Goal 12 of the UN’s Envision2030 initiative is responsible consumption and production. One of the targets of the UN’s goal is to reduce waste “through prevention, reduction, recycling and reuse.” Food waste in America is an epidemic and one large area of the economy where nations and especially America can do much better.
In a 2018 TEDx Talk, Patrick Bultema, the CEO of one of America’s largest marketplaces for surplus food said that 40% of food grown in the United States is thrown out. This is an astonishing waste of resources and money. With the amount of families and individuals that go hungry daily it would seem logical that this surplus food could be put to better use. But why is there such a surplus?
According to basic economics and the concept of supply and demand, there should be an equilibrium between the two competing forces. However, this does not seem to be the case. In the United States, decades of government subsidies and support have artificially affected basic economics.
But the average citizen and business can help on the supply side of the equation. Instead of throwing away unsold food — donate it! Donation is a win-win … it saves our landfills, helps the hungry, and makes better use of an important resource.
The waste is typically seen at grocery stores where the unsold food rots away on the shelves. Instead of throwing away soon-to-expire food, stores should be encouraged to donate or distribute the food to poor and hungry families. While the food may have not been purchased by consumers, this does not necessarily mean nobody could benefit from the food. The COVID-19 pandemic has shown us there is an unmet need when it comes to feeding families.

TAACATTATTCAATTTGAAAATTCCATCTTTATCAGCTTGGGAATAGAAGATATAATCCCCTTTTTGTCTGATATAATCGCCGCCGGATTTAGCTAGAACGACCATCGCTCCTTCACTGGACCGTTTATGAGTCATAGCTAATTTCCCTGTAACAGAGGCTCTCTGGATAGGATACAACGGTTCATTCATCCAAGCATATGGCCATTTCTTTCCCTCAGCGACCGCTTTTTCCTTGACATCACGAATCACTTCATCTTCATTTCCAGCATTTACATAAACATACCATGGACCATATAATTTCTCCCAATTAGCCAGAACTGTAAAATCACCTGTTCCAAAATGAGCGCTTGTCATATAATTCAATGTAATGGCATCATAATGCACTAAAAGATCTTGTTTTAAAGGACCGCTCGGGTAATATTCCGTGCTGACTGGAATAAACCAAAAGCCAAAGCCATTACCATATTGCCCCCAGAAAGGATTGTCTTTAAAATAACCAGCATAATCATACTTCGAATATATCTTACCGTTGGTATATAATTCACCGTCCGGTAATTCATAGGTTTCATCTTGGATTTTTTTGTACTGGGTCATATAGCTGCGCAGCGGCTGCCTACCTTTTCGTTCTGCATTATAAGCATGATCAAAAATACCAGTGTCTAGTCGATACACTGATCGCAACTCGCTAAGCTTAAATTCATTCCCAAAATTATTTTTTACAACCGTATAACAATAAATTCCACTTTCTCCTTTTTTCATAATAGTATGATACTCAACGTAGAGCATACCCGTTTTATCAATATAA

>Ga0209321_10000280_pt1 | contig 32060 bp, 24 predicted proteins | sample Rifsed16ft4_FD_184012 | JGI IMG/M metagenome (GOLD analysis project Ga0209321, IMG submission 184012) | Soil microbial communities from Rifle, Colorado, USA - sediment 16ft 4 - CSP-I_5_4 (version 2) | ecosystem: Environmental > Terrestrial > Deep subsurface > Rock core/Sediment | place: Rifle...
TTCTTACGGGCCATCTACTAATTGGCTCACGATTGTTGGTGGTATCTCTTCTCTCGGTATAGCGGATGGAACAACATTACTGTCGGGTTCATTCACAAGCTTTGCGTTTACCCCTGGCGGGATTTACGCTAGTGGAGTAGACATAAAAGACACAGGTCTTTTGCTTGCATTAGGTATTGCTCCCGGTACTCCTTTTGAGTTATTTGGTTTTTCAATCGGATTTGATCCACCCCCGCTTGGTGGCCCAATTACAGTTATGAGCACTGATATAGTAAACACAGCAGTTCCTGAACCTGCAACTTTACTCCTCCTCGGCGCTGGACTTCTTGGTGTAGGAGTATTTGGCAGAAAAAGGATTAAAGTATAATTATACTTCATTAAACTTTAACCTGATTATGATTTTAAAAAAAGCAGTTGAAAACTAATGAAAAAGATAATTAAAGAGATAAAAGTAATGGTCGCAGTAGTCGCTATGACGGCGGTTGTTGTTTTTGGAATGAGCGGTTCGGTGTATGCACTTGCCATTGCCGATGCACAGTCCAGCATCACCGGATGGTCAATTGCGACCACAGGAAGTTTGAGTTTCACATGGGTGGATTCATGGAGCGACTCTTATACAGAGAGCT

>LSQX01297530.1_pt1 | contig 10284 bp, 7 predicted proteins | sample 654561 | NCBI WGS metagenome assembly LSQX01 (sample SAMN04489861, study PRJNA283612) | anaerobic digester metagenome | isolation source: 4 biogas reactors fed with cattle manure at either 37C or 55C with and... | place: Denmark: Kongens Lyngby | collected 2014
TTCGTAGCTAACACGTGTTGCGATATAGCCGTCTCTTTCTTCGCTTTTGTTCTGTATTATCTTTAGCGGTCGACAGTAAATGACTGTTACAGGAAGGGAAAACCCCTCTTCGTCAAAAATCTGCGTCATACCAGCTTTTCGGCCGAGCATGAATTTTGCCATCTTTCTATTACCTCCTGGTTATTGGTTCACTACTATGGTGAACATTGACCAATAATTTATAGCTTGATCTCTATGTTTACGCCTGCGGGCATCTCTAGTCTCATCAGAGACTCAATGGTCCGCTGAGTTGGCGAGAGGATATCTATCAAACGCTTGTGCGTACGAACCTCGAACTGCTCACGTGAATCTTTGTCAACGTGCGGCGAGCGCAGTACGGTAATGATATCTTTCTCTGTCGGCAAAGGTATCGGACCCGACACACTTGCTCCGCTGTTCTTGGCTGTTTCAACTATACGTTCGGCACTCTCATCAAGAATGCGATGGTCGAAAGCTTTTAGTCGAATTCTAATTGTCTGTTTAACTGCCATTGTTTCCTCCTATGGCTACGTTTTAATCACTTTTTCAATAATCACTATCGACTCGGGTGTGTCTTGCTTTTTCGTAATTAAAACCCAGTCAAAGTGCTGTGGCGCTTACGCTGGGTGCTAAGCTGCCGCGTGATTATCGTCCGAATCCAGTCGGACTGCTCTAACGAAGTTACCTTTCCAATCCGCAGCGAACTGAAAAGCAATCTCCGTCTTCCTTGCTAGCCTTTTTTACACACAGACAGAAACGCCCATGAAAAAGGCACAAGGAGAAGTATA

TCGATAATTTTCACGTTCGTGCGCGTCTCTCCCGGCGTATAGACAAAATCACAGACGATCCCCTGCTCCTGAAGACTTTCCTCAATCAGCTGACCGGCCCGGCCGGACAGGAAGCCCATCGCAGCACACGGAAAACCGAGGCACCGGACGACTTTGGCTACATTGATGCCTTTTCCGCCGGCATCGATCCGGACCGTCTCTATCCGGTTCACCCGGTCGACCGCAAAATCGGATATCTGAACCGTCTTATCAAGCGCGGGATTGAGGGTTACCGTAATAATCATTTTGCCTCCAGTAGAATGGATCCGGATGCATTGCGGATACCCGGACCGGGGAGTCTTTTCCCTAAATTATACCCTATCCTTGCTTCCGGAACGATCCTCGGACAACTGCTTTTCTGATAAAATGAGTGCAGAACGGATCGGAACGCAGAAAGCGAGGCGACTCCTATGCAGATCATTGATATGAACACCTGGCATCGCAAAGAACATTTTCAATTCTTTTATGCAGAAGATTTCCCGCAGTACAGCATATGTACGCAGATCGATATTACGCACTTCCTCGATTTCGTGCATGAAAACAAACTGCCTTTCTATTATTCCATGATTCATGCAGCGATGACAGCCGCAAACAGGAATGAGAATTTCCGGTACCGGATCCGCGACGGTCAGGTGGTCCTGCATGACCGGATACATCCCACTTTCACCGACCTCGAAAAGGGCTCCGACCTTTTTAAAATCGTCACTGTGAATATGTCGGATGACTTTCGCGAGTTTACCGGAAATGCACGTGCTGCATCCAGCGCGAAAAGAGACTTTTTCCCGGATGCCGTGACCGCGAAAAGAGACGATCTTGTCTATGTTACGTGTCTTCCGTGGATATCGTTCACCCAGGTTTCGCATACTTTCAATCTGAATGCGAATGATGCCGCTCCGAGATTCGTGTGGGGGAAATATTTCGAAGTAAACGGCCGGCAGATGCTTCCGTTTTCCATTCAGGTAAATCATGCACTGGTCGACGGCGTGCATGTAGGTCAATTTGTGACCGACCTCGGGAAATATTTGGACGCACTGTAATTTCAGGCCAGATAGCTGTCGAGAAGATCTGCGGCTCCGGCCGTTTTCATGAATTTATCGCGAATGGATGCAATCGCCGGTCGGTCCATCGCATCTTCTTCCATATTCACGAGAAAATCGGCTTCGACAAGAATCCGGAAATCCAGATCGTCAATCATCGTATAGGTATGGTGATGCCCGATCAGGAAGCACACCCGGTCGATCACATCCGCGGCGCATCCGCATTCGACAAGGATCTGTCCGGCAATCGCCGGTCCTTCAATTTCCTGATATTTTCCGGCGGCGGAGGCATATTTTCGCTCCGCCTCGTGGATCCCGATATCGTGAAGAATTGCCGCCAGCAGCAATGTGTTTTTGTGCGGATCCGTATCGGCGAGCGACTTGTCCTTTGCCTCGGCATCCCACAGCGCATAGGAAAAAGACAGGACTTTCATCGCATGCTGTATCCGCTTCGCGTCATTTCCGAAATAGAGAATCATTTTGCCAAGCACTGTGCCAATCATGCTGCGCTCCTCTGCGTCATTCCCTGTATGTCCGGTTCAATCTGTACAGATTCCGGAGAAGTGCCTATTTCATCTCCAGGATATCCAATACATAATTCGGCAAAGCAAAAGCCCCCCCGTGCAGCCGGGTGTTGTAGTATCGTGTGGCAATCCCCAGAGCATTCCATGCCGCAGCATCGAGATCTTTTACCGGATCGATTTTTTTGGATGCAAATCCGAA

In August 2020, about one in 10 Americans said they didn’t have enough food in the last seven days, according to data published by the Census Bureau.
The pandemic, especially, caused more than 28% of Americans to be at risk for food insecurity, according to an article published in the American Journal of Public Health in 2020.
Donating food to those in need also has the added benefit of saving our environment by diverting use of landfills and preventing climate changing gases (methane). While changing behavior of stores, consumers, and businesses is never easy the simple act of reducing food waste and redistributing to those in need is a win-win for everyone.